What's It Like To Be An Adjunct Professor? 8 Struggles Only We-The-Exploited Understand
If there's any adjunct teaching in your future this fall, I send my condolences. Working as an adjunct is probably the most underpaid, stressful, and thankless semi-professional jobs in existence today. For those of you who don't know, colleges (largely community colleges) hire "adjuncts" to basically to serve as temporary professors for basic, into-level courses. Adjuncts traditionally filled holes in schedules, or helped colleges to flesh out their offerings in a flexible way. It is a job best suited, in my opinion, for a retiree or a stay-at-home parent.
However, with increasing dysfunction in the higher education system, adjunct teaching has become a much worse offer. Colleges use adjuncts positions as a way to reduce their costs without having to extend benefits or job securities to even their most trusted employees. And we adjuncts take these jobs because the academic job market sucks and is only getting worse.
If you've already kissed your adjuncting career goodbye, then I invite you to reflect not-so-fondly on what it was like. If you never have and never will serve as an adjunct, then consider yourself lucky. And if you're about to become an adjunct for the first time, godspeed to you. Beware, because there are some struggles only we can truly understand.
You have next-to-no teaching experience and a room full of students just tying to rubber-stamp one more degree requirement at what is likely a non-selective institution. Some will be hyper-polite and mistakenly call you "Dr." or "Professor," but most will likely treat you like you're their servant. On my first day of adjuncting at a community college, I had students explain to me that they were majoring in gunsmithing and firefighting. It was a culture shock, to say the least.
a crazy Commute
Oh by the way, many of these adjunct jobs are located at other colleges, i.e. not that close to yours. True story: I drove 107 miles to an adjunct job, six trips per month, for a semester. I've known adjuncts who lived in Brooklyn but commuted to Staten Island, and who lived in Manhattan but commuted to Connecticut. It's one thing to do that for a fancy finance job... but for what is essentially academic temp work? Ick.
Office Hour purgatory...
Well, first of all "office hours" may be a misnomer because adjuncts usually aren't assigned offices. But, take it from me, office hours are always feast or famine. Most of the semester, no one will show up –– unless you're running late, of course. But before a test you can expect half of your class (the frantic half) to show up and ask you to give the lectures all over again. Nice try.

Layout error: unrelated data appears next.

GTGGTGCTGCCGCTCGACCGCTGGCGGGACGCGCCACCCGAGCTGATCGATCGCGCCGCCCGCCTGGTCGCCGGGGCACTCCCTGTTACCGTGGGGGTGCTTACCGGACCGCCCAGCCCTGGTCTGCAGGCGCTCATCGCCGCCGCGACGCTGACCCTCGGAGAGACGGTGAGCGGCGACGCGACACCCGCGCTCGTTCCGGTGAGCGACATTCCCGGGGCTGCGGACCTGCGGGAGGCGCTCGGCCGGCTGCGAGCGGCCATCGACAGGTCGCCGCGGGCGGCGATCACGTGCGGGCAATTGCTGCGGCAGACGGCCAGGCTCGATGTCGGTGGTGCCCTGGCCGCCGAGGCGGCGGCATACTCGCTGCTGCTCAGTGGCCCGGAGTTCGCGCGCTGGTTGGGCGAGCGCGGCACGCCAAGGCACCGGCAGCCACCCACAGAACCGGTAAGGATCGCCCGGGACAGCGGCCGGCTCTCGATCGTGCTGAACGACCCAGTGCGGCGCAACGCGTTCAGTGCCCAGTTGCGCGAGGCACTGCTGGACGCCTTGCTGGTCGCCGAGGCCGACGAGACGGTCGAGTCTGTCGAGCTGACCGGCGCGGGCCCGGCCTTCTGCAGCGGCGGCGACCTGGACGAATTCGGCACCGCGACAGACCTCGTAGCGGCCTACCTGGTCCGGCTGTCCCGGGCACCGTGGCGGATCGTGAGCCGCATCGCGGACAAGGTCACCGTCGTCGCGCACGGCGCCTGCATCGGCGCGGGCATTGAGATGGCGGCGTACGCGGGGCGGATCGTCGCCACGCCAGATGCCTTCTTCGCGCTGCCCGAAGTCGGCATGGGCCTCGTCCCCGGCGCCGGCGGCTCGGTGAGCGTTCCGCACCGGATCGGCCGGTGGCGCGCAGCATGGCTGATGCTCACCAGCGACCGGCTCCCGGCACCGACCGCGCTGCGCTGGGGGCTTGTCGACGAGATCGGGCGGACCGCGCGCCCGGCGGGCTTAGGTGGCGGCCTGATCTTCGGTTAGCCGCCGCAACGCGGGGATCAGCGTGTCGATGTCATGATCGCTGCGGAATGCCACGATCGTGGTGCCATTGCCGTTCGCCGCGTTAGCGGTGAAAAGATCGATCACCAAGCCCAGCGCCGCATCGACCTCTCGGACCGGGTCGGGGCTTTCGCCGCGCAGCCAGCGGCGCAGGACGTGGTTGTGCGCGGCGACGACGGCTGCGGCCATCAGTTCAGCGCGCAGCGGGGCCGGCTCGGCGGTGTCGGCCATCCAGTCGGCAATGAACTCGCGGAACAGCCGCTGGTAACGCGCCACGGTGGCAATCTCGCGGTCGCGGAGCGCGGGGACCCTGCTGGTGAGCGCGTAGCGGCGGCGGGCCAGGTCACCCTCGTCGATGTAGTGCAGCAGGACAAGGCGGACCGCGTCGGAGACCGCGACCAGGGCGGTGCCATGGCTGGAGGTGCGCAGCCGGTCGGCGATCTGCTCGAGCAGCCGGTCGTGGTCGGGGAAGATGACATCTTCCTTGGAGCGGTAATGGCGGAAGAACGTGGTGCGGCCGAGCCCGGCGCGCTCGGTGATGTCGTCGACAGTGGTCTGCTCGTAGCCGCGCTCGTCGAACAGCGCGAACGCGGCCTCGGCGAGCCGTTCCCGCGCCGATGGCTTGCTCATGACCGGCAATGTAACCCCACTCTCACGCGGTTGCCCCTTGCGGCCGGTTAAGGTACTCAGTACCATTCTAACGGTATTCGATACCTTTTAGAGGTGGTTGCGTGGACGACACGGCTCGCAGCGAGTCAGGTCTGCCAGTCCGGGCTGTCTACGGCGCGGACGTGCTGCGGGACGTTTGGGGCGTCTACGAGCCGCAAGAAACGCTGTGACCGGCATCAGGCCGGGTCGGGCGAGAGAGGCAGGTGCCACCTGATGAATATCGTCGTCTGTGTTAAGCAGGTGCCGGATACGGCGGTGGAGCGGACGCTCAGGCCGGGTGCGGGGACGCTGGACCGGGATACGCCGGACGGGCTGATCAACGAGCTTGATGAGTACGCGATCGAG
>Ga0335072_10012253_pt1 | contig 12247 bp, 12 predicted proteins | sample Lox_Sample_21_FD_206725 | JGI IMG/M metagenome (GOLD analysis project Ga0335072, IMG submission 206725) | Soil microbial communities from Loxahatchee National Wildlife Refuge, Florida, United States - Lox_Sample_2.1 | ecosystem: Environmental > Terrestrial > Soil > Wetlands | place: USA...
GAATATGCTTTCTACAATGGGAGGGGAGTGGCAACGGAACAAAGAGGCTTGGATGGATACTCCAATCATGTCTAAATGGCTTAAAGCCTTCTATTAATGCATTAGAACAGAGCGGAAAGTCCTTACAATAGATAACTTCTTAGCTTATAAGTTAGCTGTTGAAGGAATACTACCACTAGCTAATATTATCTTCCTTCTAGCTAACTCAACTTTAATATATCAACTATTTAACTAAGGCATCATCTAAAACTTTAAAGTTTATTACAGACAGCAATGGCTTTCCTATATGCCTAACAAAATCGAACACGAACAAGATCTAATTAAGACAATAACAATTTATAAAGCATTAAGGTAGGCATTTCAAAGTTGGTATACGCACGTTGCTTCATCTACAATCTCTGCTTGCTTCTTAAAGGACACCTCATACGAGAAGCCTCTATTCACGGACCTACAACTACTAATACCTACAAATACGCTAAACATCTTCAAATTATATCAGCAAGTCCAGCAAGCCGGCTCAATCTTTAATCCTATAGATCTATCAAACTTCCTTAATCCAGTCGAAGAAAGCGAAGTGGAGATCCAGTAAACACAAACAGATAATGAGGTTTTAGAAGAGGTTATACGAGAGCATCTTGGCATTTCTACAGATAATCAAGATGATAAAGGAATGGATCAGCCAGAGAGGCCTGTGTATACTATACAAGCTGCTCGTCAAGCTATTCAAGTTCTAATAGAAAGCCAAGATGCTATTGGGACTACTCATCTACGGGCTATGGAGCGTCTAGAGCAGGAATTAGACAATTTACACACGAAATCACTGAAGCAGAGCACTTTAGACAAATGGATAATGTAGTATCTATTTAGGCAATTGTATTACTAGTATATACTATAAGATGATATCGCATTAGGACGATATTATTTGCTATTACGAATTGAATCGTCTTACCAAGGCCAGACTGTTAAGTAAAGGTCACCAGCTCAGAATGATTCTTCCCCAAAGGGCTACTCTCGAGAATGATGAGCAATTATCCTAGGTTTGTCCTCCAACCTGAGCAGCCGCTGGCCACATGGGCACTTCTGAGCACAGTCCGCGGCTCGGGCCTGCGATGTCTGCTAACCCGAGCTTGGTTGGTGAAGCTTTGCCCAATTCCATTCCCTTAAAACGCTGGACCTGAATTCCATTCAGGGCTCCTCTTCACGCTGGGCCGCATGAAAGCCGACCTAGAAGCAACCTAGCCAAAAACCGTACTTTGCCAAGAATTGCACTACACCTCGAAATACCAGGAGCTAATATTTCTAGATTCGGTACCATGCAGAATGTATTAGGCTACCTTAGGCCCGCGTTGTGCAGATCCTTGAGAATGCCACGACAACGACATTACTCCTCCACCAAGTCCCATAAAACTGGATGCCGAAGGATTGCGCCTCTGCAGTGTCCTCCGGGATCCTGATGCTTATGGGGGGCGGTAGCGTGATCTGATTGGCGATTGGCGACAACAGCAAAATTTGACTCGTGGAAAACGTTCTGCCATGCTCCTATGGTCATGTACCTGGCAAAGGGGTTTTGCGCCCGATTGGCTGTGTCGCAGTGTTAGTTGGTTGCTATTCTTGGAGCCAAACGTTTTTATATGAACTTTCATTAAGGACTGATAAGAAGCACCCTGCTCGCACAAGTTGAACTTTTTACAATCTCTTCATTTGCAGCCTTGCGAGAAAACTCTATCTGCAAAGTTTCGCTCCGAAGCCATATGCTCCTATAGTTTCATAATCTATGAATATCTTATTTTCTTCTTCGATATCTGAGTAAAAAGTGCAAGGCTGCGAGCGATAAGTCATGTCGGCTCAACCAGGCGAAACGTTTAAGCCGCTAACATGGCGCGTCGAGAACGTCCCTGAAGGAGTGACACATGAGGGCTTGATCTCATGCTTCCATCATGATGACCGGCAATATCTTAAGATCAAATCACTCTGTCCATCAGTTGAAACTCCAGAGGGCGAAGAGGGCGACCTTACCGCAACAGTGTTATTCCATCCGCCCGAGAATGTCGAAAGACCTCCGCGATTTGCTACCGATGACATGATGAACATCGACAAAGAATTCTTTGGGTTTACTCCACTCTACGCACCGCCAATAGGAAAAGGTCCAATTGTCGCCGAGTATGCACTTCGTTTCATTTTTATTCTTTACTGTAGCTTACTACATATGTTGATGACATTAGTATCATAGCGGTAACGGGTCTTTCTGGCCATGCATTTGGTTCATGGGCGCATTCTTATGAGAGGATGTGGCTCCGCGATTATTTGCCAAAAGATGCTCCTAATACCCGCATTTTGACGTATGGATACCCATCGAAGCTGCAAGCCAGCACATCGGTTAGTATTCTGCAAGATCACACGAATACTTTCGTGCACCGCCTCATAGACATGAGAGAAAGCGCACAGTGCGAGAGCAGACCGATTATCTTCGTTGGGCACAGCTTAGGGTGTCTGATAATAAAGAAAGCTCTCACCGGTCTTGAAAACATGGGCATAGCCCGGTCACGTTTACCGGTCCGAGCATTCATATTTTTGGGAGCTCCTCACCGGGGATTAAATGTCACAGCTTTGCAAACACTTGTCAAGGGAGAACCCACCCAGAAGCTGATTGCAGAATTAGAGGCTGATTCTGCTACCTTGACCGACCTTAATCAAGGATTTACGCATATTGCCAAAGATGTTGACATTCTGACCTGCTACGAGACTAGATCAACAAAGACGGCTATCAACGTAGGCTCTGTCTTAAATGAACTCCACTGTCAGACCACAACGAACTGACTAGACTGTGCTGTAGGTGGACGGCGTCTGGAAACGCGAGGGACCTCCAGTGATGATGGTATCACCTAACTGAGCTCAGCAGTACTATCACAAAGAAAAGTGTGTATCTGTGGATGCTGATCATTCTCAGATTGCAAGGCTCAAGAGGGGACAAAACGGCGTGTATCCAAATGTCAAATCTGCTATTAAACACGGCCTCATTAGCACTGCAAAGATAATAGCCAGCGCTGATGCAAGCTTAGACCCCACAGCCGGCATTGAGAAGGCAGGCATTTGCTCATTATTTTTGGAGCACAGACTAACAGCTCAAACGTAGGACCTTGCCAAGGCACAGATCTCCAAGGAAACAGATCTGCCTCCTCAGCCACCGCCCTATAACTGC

... and Grading hell
A big stack of to-be-graded papers is about the least appealing thing on the face of the earth. On top of being monotonous and time-consuming, grading is depressing, because you feel like a failure when your students are failures.
Brace yourself, because the end of the semester is actually the worst. At least a few students from each class will email complaining about their grades — most of which were entirely warranted and, moreover, totally foreseeable. In the modern American college, students feel like customers, and they want the grade they paid for. Get ready to deal with the complainers.
a (practically non-existent) Payday
What are they paying you for all this hassle? Less than you'd think. Each course will be worth about $3,000 dollars, but pay varies widely, and only a crazy person would attempt to teach more than three or four per semester. Designing your own course seems exciting, but beware: that means you'll effectively be earning even less per hour. Even at $3,000 per semester without any course design responsibilities, the 15 or so hours per week you'll put in for a 16-week course comes out to only $12.50 per hour — and that's before taxes and transportation costs. I've made more money than that babysitting.
You'll be lucky if you don't die penniless near your unheated house. The only benefit that adjuncting job will offer is ineligibility for unemployment money. Although adjuncts are kind of trying to unionize, don't expect to see anything come of this soon.
or hope of future employment
It's almost unheard of for adjunct professors to be offered more stable employment at their universities. If you put in more than a year or two, you'll probably be too busy to do your own research and will become disconnected from the academic world. My advice? Get in, do an adequate job, and get out — whether it's to better academic employment or something else. Don't cooperate with this exploitative practice any more than you absolutely must.
Images: Giphy (8)